The Garden Gleaning Project
The Gardening Gleaning Project is a new collaborative effort of numerous nonprofits working to build relationships between gardeners and food shelves to improve healthy food access. The Garden Gleaning Project is housed at The Minnesota Project, but the project is guided by Emergency Foodshelf Network, Gardening Matters, Minnesota Foodshare, Hennepin County Human Services and Public Health Department, as well as Waite House, the Little Kitchen, CEAP STEP, and CAPI food shelves.
In 2012, The Garden Gleaning Project is expanding its efforts to three new areas in Hennepin County. Community Emergency Assistance Program (CEAP) in Brooklyn Park/Brooklyn Center, St. Louis Park Emergency Program (STEP), and CAPI (a non-geographically based non-profit that serves Southeast Asian community members) will join Waite House and Little Kitchen as partnering food shelves. Each food shelf is being supported by a Neighborhood Coordinator that works to build relationships in their communities between their food shelf and nearby community and home gardeners.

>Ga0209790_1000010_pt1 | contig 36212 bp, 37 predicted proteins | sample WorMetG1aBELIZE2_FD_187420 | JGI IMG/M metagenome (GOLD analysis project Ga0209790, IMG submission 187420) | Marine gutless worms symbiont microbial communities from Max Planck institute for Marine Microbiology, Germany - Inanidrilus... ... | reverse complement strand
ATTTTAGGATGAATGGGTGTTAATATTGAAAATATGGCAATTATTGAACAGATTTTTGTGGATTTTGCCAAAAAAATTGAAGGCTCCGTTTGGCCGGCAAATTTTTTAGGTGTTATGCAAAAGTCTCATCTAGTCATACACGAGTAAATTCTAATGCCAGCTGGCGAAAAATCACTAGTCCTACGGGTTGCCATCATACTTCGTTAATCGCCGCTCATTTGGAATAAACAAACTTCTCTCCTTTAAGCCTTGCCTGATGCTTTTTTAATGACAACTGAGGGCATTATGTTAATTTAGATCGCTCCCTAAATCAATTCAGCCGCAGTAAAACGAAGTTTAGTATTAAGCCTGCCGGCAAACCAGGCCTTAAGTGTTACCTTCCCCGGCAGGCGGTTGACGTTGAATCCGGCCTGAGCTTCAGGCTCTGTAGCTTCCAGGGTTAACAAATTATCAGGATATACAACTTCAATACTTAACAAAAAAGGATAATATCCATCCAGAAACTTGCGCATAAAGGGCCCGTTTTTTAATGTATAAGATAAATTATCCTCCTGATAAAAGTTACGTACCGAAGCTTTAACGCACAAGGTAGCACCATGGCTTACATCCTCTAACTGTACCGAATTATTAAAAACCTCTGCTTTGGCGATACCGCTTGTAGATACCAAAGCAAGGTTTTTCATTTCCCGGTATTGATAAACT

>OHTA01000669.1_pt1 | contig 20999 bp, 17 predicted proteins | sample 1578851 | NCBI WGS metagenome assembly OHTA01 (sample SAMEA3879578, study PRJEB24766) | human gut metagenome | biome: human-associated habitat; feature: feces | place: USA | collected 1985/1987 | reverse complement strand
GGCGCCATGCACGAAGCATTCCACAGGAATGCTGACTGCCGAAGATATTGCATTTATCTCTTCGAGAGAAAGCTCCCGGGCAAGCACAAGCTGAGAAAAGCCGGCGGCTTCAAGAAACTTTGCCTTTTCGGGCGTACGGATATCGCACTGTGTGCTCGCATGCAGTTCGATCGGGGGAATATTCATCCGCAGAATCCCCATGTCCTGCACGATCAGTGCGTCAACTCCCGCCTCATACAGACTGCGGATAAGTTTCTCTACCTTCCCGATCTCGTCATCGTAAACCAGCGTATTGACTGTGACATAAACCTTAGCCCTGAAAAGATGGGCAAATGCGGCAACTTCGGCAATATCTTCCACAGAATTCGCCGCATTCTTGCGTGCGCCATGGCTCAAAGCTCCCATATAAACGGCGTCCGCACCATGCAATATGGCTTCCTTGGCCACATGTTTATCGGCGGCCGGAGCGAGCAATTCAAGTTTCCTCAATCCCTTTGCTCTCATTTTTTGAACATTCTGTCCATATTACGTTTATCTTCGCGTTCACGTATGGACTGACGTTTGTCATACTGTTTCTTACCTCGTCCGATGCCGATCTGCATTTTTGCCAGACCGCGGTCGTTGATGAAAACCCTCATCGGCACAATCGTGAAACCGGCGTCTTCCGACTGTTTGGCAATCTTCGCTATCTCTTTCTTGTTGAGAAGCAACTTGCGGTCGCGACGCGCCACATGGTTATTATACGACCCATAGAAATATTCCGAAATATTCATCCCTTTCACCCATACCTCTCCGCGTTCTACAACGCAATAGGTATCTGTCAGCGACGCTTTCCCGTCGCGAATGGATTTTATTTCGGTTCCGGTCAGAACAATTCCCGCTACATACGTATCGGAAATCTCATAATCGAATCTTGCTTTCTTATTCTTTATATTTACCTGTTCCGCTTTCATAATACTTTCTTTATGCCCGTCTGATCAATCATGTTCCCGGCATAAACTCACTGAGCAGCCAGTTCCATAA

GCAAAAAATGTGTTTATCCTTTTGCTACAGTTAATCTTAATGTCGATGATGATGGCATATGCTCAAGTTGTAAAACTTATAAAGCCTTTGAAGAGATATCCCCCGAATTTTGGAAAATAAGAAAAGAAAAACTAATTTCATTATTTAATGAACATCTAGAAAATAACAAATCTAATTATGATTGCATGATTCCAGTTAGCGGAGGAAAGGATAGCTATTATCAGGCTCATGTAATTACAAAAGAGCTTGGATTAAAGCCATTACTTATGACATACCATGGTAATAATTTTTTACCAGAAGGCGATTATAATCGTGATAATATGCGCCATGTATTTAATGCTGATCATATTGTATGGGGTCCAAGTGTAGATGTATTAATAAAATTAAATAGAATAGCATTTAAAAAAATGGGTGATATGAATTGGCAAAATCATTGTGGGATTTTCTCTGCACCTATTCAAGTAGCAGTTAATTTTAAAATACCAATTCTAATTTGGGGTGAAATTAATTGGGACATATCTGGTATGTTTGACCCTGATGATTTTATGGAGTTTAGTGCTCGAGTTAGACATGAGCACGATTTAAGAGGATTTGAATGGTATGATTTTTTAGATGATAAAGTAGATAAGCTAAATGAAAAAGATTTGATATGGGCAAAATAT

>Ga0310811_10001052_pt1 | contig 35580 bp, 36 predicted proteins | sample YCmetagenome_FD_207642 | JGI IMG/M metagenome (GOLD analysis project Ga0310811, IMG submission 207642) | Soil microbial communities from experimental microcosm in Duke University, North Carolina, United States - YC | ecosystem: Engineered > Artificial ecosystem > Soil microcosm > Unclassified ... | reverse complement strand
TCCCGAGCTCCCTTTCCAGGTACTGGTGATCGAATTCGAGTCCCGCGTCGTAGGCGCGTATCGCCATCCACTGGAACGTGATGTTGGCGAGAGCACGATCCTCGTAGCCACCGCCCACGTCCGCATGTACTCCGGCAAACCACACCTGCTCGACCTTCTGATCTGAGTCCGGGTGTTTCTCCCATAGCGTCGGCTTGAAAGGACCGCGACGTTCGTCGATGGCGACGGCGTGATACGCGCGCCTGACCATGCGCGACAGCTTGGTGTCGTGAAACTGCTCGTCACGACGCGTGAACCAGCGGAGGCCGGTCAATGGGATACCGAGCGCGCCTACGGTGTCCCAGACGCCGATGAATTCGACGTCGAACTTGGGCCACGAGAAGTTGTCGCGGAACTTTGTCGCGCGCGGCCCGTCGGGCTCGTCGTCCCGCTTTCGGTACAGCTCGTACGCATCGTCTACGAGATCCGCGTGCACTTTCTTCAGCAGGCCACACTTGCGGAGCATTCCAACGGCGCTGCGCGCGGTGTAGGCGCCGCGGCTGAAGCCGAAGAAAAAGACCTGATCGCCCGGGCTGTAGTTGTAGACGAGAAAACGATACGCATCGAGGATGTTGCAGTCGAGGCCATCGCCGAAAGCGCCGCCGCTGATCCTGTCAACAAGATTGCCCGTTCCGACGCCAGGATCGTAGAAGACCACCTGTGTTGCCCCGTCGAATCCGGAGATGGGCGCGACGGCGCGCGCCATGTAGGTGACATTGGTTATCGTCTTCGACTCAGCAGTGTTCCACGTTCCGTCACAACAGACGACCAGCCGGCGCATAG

More information on The Gardening Gleaning Project is available on its own website at www.gardengleaning.org.
Contact: Jared Walhowe, Gleaning Coordinator at email@example.com or 651-789-3321. To access our toolkit for growers and food shelves, please fill our form.
Planning for the next growing season?
Each food shelf has different preferences. The most important thing is to talk with your nearest food shelf where you plan to donate to see what they want! Here's the lists of foods preferred by the food shelves in The Gardening Gleaning Project:
Both food shelves were recognized by the Emergency Foodshelf Network with an award for their innovative programs and involvement with the inaugural year of the Garden Gleaning Project.
In 2010-2011, two food shelves explored different models of food collection and distribution in their communities: Little Kitchen Food Shelf in Northeast Minneapolis and Waite House in South Minneapolis. The year was a great success. Together, the food shelves collected donations of over 1,600 pounds of produce from gardens, farmer’s market vendors, and urban farms. An additional 5,734 pounds of produce was donated from local organizations aside from food banks.